are you asking if the electric aspect of thought has speed or the ability of our mind to reason has speed. If so does intelligence affect speed?
  11. Nov 29, 2003 #10
    there's a joke from my friend
    my friend asked me; which one is faster, the speed of light or your thought? the answer is my thought because light about 8 minutes to go to the sun from here, but i just need less than 8 minutes to think about the sun.
  12. Nov 29, 2003 #11
    There are 2 kinds of thoughts. One which relates to speech, ie awareness and analytical, and other that relates to automatism, ie instinctive/intuitive. Latter one is hardly thought as process, its more like pattern matching/recognition. And that which relates to speech is pretty slow.
    Basically, you can't think faster than you can formulate the subject of thought, which implies ability to express it in speech. Any other kind will leave you with high probability of errors and misunderstandings.
  13. Nov 29, 2003 #12
    So then it seems like intelligence does affect the speed of thought.

    SO what determins or intelligence - determines our speed?
  14. Dec 1, 2003 #13
    Actually, Bernardo, it's quite the opposite: The speed of thought effects the level of intelligence.

    Anyway, there is a book called The Cerebral Code, wherein William Calvin develops a selectionist idea of thought and consciousness, and his idea requires that the most minimal of "thinking" operations is the synchrony of interneuron firings in a hexagonal shape at distances of about 0.5mm. If this is true, then we have the discreetest unit of "thinker" (the "stupid demons" of Dennett's hypothesis, as presented in Consciousness Explained), and can thus (I think) discover what the "speed of thought" really is. It's a step in the right direction anyway, IMO.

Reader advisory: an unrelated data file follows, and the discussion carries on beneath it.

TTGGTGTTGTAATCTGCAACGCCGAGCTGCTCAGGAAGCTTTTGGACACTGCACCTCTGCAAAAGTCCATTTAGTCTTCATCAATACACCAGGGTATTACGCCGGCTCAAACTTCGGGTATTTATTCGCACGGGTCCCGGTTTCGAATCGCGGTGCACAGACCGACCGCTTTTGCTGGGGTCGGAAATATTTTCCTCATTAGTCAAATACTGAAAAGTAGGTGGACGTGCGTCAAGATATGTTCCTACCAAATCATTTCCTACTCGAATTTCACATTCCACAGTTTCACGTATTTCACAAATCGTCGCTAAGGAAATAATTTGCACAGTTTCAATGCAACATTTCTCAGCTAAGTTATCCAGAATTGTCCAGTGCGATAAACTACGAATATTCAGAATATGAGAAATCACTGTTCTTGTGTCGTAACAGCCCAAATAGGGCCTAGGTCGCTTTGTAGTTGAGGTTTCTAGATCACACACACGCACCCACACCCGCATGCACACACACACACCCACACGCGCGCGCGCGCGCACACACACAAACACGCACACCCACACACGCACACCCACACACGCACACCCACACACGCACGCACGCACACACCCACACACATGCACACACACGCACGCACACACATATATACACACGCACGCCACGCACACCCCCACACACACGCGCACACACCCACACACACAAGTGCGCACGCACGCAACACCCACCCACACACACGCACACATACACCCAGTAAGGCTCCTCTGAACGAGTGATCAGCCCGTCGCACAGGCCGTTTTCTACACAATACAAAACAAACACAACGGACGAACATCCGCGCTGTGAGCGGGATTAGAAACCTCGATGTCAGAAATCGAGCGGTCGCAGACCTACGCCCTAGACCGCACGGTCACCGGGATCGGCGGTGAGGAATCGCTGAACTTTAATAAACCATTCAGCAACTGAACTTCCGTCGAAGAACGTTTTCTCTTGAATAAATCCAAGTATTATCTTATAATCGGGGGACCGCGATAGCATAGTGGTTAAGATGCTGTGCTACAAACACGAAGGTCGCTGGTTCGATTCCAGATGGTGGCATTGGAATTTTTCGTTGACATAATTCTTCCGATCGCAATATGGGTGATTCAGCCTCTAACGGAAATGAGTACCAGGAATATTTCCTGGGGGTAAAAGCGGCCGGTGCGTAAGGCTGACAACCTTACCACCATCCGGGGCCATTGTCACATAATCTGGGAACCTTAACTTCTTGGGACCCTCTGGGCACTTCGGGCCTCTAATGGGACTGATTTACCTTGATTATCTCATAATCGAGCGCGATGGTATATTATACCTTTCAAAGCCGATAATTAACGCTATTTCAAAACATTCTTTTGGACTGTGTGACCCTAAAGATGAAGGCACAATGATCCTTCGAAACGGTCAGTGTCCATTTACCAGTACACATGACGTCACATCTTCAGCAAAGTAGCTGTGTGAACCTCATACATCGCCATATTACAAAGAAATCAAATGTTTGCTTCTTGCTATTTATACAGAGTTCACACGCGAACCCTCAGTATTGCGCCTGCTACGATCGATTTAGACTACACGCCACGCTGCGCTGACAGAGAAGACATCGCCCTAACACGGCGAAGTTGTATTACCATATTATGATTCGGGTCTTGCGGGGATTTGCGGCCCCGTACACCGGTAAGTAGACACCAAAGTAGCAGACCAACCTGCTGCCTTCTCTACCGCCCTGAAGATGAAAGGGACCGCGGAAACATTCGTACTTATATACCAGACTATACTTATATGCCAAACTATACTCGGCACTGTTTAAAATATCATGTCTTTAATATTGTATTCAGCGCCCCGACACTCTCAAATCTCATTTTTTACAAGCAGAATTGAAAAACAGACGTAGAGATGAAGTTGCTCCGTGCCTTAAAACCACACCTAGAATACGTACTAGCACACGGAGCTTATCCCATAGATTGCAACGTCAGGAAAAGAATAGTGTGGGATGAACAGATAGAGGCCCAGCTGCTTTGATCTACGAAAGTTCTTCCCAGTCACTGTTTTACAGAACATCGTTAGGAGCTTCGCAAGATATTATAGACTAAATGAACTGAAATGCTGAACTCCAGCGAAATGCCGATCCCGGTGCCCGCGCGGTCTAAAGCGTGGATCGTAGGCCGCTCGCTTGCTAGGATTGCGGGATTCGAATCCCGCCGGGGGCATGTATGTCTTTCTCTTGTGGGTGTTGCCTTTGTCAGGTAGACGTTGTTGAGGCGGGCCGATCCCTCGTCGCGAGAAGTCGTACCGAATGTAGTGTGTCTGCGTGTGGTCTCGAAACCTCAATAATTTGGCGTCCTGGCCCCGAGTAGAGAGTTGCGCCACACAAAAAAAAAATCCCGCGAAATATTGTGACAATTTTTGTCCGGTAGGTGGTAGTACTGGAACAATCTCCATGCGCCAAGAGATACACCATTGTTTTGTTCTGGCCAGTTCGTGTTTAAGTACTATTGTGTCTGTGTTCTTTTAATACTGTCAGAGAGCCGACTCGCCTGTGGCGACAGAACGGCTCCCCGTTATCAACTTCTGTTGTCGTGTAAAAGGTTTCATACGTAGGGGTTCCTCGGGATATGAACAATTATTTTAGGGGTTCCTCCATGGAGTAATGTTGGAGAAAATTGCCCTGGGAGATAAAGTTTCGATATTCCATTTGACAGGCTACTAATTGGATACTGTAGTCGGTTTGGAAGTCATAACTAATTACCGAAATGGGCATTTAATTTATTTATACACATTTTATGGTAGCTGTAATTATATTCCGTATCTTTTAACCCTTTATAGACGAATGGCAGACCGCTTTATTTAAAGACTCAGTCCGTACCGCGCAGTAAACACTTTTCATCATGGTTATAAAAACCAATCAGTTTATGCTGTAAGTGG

15. Dec 1, 2003 #14
    The problem, Bernardo, is that we don't have a clear definition of what thought is (in a quantitative way), and in turn no a clear idea of how one would measure it's speed. Mentat's post does touch on this and posit a kind of definition, but until those two aspects - definition and how it's measured, are addressed this question is basically meaningless. i.e. A qualitative question asking for a quantitative answer about a poorly defined action/event.
  16. Dec 1, 2003 #15
    True enough, radagast. I appreciate that you refer to "thought" as a "action/event" rather than a thing. There are no individual "thoughts", but there is the process of thinking. Of course, this fact makes it that much more difficult to present a working definition of "thinking", but I still think it'll be possible someday.
  17. Dec 1, 2003 #16
    I wrestling with this one.

    So thought is an action.

    Our speed = our intelligence.

    All electrical impulses in our bodies travel at a set speed( electrical & synaptic)

    so what I'm wondering is the speed of thought like a cognative reflex? The amount of time it takes to respond to an idea because once this 'reflex' responds the speed of the message is biologically set.

    (man I wish this site had a spell check! sorry just venting.)
  18. Dec 1, 2003 #17